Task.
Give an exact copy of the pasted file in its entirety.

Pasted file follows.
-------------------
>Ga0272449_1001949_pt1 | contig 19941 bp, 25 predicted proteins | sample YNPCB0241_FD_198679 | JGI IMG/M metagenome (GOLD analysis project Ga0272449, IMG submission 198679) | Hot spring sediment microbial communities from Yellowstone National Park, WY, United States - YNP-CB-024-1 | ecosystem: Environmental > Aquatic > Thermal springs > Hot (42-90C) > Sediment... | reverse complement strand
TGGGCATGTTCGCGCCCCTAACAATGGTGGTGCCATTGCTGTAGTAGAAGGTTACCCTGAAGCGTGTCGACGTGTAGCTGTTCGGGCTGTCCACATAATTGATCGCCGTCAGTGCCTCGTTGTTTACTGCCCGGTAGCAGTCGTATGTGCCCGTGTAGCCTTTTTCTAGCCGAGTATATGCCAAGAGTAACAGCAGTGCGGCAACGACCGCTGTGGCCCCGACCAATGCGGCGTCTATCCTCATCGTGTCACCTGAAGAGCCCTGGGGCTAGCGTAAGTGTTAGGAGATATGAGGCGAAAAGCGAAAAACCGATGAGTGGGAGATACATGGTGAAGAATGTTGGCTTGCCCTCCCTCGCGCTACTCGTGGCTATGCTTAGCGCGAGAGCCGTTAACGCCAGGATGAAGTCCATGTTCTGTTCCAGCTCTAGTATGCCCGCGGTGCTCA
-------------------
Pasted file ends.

>Ga0272449_1001949_pt1 | contig 19941 bp, 25 predicted proteins | sample YNPCB0241_FD_198679 | JGI IMG/M metagenome (GOLD analysis project Ga0272449, IMG submission 198679) | Hot spring sediment microbial communities from Yellowstone National Park, WY, United States - YNP-CB-024-1 | ecosystem: Environmental > Aquatic > Thermal springs > Hot (42-90C) > Sediment... | reverse complement strand
TGGGCATGTTCGCGCCCCTAACAATGGTGGTGCCATTGCTGTAGTAGAAGGTTACCCTGAAGCGTGTCGACGTGTAGCTGTTCGGGCTGTCCACATAATTGATCGCCGTCAGTGCCTCGTTGTTTACTGCCCGGTAGCAGTCGTATGTGCCCGTGTAGCCTTTTTCTAGCCGAGTATATGCCAAGAGTAACAGCAGTGCGGCAACGACCGCTGTGGCCCCGACCAATGCGGCGTCTATCCTCATCGTGTCACCTGAAGAGCCCTGGGGCTAGCGTAAGTGTTAGGAGATATGAGGCGAAAAGCGAAAAACCGATGAGTGGGAGATACATGGTGAAGAATGTTGGCTTGCCCTCCCTCGCGCTACTCGTGGCTATGCTTAGCGCGAGAGCCGTTAACGCCAGGATGAAGTCCATGTTCTGTTCCAGCTCTAGTATGCCCGCGGTGCTCA